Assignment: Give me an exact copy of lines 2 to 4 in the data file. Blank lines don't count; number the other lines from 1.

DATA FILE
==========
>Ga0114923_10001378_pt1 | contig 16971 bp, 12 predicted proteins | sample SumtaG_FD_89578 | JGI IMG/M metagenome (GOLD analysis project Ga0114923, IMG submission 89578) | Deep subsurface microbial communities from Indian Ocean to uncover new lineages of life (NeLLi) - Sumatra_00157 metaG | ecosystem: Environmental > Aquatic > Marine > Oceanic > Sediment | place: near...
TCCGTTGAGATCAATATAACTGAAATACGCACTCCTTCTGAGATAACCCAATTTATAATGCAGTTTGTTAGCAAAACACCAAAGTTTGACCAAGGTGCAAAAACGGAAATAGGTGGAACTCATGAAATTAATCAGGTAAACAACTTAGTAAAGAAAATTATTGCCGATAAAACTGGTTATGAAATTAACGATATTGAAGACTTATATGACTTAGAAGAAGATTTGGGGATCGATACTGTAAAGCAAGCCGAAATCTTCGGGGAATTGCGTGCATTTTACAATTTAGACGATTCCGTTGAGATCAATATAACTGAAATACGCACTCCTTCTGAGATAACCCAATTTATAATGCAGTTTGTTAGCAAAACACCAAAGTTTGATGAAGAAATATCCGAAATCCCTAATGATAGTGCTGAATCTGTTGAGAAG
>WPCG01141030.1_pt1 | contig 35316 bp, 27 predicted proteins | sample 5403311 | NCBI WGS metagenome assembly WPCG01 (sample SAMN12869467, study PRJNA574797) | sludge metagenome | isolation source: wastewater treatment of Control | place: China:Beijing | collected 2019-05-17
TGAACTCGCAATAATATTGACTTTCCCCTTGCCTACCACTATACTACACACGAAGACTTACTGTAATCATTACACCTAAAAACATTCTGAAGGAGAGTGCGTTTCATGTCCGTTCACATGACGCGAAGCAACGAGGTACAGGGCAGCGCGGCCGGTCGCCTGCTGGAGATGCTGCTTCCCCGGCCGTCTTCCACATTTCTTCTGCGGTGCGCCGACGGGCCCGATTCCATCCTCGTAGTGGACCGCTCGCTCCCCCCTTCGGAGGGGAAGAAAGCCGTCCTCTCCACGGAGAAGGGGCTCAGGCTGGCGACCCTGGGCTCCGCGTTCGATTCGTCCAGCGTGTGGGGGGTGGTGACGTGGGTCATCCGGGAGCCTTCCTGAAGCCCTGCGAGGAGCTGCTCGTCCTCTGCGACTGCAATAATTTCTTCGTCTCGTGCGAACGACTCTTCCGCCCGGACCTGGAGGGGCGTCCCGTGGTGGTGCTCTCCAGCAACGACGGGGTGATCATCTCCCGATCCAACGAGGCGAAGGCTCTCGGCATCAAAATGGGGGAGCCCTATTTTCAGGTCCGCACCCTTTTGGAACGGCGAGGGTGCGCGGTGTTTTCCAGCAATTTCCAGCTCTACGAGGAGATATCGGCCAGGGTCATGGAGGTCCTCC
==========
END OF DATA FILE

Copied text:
TCCGTTGAGATCAATATAACTGAAATACGCACTCCTTCTGAGATAACCCAATTTATAATGCAGTTTGTTAGCAAAACACCAAAGTTTGACCAAGGTGCAAAAACGGAAATAGGTGGAACTCATGAAATTAATCAGGTAAACAACTTAGTAAAGAAAATTATTGCCGATAAAACTGGTTATGAAATTAACGATATTGAAGACTTATATGACTTAGAAGAAGATTTGGGGATCGATACTGTAAAGCAAGCCGAAATCTTCGGGGAATTGCGTGCATTTTACAATTTAGACGATTCCGTTGAGATCAATATAACTGAAATACGCACTCCTTCTGAGATAACCCAATTTATAATGCAGTTTGTTAGCAAAACACCAAAGTTTGATGAAGAAATATCCGAAATCCCTAATGATAGTGCTGAATCTGTTGAGAAG
>WPCG01141030.1_pt1 | contig 35316 bp, 27 predicted proteins | sample 5403311 | NCBI WGS metagenome assembly WPCG01 (sample SAMN12869467, study PRJNA574797) | sludge metagenome | isolation source: wastewater treatment of Control | place: China:Beijing | collected 2019-05-17
TGAACTCGCAATAATATTGACTTTCCCCTTGCCTACCACTATACTACACACGAAGACTTACTGTAATCATTACACCTAAAAACATTCTGAAGGAGAGTGCGTTTCATGTCCGTTCACATGACGCGAAGCAACGAGGTACAGGGCAGCGCGGCCGGTCGCCTGCTGGAGATGCTGCTTCCCCGGCCGTCTTCCACATTTCTTCTGCGGTGCGCCGACGGGCCCGATTCCATCCTCGTAGTGGACCGCTCGCTCCCCCCTTCGGAGGGGAAGAAAGCCGTCCTCTCCACGGAGAAGGGGCTCAGGCTGGCGACCCTGGGCTCCGCGTTCGATTCGTCCAGCGTGTGGGGGGTGGTGACGTGGGTCATCCGGGAGCCTTCCTGAAGCCCTGCGAGGAGCTGCTCGTCCTCTGCGACTGCAATAATTTCTTCGTCTCGTGCGAACGACTCTTCCGCCCGGACCTGGAGGGGCGTCCCGTGGTGGTGCTCTCCAGCAACGACGGGGTGATCATCTCCCGATCCAACGAGGCGAAGGCTCTCGGCATCAAAATGGGGGAGCCCTATTTTCAGGTCCGCACCCTTTTGGAACGGCGAGGGTGCGCGGTGTTTTCCAGCAATTTCCAGCTCTACGAGGAGATATCGGCCAGGGTCATGGAGGTCCTCC